News / Africa

    Security Along Liberia-Ivory Coast Border Tightened Ahead of Vote

    An election poster for Liberian President Ellen Johnson Sirleaf is seen in the heart of the Liberian capital Monrovia. Her slogan "Monkey Still Working Baboon Wait Small" implies she needs a second term to complete her agenda, and currently appears on pos
    An election poster for Liberian President Ellen Johnson Sirleaf is seen in the heart of the Liberian capital Monrovia. Her slogan "Monkey Still Working Baboon Wait Small" implies she needs a second term to complete her agenda, and currently appears on pos

    United Nations peacekeepers in Liberia and Ivory Coast are boosting security on both sides of the border ahead of Liberian presidential elections. 

    Liberia's Supreme Court hears arguments Tuesday on the applicability of a residency requirement that could disqualify up to six presidential candidates, including the incumbent, Ellen Johnson Sirleaf, and her top rival, Winston Tubman.

    The threat of that political upheaval just two weeks before election day adds to security concerns in a young Liberian democracy with instability along its western border.

    Ellen Margrethe Loj is the U.N. special representative for Liberia. She wants to boost her peacekeeping force with troops from the U.N. mission in Ivory Coast, which is known as ONUCI. “We have been discussing with our sister mission in ONUCI whether they could strengthen the mission here in Liberia during the election period just like we strengthened our sister mission in Ivory Coast last year during the elections in Cote d'Ivoire,” she said.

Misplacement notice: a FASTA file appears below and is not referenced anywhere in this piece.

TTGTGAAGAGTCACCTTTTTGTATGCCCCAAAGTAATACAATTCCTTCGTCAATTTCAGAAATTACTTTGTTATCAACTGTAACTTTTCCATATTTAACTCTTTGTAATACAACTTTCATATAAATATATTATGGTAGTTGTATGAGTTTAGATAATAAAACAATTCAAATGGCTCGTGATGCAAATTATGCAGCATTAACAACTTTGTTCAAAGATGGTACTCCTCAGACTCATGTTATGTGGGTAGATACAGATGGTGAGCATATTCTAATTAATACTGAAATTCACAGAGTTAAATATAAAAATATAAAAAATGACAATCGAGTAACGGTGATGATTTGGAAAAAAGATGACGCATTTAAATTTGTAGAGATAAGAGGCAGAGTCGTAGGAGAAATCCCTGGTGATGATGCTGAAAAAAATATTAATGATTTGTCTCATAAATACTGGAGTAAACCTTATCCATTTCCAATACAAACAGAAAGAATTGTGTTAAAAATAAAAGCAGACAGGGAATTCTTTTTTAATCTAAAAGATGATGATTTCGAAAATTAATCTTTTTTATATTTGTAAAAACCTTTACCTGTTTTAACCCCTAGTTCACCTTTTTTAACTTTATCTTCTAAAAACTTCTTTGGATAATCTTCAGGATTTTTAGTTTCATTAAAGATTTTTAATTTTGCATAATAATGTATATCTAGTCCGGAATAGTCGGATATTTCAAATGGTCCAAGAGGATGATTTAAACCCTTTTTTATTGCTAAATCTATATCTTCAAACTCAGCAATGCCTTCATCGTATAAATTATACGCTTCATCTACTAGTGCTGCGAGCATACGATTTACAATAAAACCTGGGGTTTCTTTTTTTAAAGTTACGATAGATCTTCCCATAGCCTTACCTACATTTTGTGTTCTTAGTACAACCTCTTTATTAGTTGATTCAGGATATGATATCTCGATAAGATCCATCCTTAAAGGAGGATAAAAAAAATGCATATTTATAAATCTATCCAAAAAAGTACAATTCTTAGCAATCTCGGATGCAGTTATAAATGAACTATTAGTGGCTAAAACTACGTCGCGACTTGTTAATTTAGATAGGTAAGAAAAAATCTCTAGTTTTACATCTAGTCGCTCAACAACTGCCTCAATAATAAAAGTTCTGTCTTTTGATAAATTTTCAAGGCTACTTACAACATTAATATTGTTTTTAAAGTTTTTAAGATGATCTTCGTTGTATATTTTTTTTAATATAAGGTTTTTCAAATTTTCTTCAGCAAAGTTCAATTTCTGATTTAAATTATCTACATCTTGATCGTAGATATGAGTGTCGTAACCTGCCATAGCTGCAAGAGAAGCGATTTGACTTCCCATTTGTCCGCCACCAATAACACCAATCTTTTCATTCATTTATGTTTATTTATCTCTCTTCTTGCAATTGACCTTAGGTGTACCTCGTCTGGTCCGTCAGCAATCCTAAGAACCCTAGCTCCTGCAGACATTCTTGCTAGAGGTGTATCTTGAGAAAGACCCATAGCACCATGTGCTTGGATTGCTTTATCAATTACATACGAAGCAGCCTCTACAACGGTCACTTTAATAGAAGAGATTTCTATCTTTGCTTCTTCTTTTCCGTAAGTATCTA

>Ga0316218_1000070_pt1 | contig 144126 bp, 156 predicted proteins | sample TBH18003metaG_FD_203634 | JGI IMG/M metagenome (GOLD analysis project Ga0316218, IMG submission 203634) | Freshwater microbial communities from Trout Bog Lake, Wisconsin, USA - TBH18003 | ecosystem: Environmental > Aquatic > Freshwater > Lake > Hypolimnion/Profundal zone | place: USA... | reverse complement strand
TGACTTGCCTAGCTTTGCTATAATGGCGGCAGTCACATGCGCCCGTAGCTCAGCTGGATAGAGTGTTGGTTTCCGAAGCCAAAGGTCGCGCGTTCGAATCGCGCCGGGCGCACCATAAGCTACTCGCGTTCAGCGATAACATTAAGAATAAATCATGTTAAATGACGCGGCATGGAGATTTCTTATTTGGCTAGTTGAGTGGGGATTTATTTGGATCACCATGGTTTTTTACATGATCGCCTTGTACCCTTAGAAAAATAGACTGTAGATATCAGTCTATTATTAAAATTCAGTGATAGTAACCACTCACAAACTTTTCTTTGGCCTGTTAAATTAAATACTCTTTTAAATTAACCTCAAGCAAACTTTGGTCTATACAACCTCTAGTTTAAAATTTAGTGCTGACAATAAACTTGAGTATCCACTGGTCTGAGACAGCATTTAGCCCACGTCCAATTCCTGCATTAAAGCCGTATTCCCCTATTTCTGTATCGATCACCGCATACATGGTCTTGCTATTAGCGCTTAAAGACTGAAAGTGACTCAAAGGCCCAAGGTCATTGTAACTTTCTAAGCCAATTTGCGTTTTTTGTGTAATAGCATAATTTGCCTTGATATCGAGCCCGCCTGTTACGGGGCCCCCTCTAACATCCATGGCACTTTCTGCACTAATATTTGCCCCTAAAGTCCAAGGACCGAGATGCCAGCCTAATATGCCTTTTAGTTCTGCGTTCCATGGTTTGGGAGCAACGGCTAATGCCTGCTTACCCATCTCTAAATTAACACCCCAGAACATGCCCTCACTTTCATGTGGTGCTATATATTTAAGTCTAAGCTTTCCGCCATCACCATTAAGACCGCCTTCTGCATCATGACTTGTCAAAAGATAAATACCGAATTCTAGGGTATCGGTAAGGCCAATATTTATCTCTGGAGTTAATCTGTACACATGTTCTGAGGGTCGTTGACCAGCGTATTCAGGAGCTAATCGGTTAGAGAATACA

A dispute over the Ivorian elections led to a political crisis that killed at least 3,000 people and drove more than 170,000 Ivorian refugees into Liberia, where many are still living in camps and villages along the border.

    ONUCI troops and Ivory Coast's new army are stepping up patrols on their side of the border after the government in Abidjan blamed a series of attacks this month on “Liberian mercenaries.”

    The Economic Community of West African States says it is concerned about banditry along the border and the flow of small arms and light weapons through areas populated by refugees and displaced civilians.

    In Liberia, Loj says officials understand the security challenges along the border, and U.N. troops will do their part to ensure a violence-free vote.  But Loj says a peaceful election depends primarily on Liberians themselves.

    “You have had eight years of unbroken peace in Liberia.  Now it is up to all of you to show that you are steadily on the road toward sustaining that peace and developing your country.  You do not want to go back to violence,” Loj stated.

    Liberian security services are deploying a specially-trained joint operations force for the vote that includes police, the fire service, immigration officials, criminal investigators and the drug enforcement agency.  National police spokesman George Bardue says the force will monitor Liberia's borders during the vote and take steps to prevent post-election violence.

    “We have been training on how to control riots, how to control crowds.  We do not expect any violence, but when it happens we will respond and we will behave professionally,” he noted.

    Bardue says a peaceful vote begins not with security services but with how political parties instruct their supporters.  So the joint force is working with politicians to prevent violence.

    “We put in place what we call a code of conduct between the national police and the political parties that is a preventative measure.  Political parties believe that it is important for us to keep this election peaceful,” Bardue stated.

    Despite a brief court-ordered halt to campaigning, Liberia's presidential vote is still scheduled for October 11th with a second-round run off in November if no candidate wins more than half the ballots.


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